TERMINAL STAR tries to match this narrative. Shifts in orchestration and a mounting rhythmic and motivic complexity help to convey the starry journey, propelling us toward our terminus.

Additionally, I’ve applied a more lethal connotation to the word “terminal.” Just a brief look around our classical music world shows scores of ensembles — top-tier and community alike — folding under the pressures of decreased audiences and financial decline. The WPS is no exception to such hardships. And while we should clearly rejoice in its remarkable 50-year accomplishment, we should not get carried away with patting ourselves on the back and forget that this extraordinary local institution could vanish overnight, just like a star going supernova.


Finally, Mr. Benton would like to acknowledge Maestro Ross and his fellow musicians of the Western Piedmont Symphony:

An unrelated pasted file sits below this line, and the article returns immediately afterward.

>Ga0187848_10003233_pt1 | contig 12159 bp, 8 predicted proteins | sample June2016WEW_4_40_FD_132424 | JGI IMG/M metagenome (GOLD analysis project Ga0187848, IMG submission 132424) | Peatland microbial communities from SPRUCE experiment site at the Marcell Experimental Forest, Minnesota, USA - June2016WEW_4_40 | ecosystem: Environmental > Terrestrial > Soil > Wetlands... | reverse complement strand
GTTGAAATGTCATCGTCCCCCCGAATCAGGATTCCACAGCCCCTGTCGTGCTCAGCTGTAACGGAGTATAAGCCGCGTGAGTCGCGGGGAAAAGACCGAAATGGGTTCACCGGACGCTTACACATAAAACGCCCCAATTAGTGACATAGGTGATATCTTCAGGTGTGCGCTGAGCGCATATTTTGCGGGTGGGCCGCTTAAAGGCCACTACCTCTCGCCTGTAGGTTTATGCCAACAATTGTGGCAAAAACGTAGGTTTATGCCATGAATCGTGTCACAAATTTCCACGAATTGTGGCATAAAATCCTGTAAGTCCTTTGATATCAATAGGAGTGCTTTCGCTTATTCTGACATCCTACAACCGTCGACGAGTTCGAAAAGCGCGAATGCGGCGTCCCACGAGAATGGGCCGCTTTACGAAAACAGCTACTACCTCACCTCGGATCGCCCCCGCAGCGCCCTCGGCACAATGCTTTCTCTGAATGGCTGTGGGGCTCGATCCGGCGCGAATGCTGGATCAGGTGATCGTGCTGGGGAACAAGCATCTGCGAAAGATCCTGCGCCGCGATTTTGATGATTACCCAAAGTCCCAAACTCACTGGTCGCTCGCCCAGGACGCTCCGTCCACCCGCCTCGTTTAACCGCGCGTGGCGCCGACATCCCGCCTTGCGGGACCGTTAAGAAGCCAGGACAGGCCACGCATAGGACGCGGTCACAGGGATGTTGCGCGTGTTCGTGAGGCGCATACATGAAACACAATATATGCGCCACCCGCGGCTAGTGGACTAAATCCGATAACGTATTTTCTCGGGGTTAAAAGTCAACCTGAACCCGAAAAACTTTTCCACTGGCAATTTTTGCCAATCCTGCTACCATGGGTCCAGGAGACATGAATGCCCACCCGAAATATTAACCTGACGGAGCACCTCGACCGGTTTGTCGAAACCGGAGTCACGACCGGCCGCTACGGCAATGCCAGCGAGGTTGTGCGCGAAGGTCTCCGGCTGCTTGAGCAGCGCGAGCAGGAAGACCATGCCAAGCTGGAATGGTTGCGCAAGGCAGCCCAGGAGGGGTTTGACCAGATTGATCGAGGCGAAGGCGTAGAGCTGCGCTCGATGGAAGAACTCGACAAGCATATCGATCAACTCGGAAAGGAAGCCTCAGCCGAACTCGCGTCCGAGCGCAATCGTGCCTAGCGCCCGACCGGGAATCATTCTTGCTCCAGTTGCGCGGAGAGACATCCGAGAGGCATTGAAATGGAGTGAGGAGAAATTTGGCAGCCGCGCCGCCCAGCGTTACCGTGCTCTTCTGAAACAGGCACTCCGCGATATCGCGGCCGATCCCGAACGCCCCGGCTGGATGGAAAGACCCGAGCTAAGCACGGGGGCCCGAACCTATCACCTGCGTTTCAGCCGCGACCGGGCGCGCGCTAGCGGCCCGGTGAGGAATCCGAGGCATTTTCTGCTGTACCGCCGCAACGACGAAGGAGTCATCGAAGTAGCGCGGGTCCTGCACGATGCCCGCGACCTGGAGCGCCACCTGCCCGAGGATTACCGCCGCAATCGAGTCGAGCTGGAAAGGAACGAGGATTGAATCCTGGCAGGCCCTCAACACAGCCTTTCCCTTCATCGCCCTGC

“I have been involved with the Western Piedmont Symphony organization for 20 years, and during that tenure, I have been inspired by your amazing musicality and buoyed by your generous spirits. Thank you so much for supporting and encouraging my musical journey, and thank you for your dedication to tonight’s performance. Truly, my heart is bursting with gratitude. I feel honored to play in your ranks and privileged to call you all family.”

The world premiere of “Terminal Star” will be held at J.E. Broyhill Civic Center in Lenoir, Friday, September 26, beginning at 7:30 pm in conjunction with Masterworks I, Banjo Constellation, featuring world renown banjo master, Bela Fleck.  Tickets are $22-$42, available through, or email at, or call Symphony box office at 828.324.8603 from 10am-4pm M-F.  Box office will be open one hour prior to performance. Additional information can be found at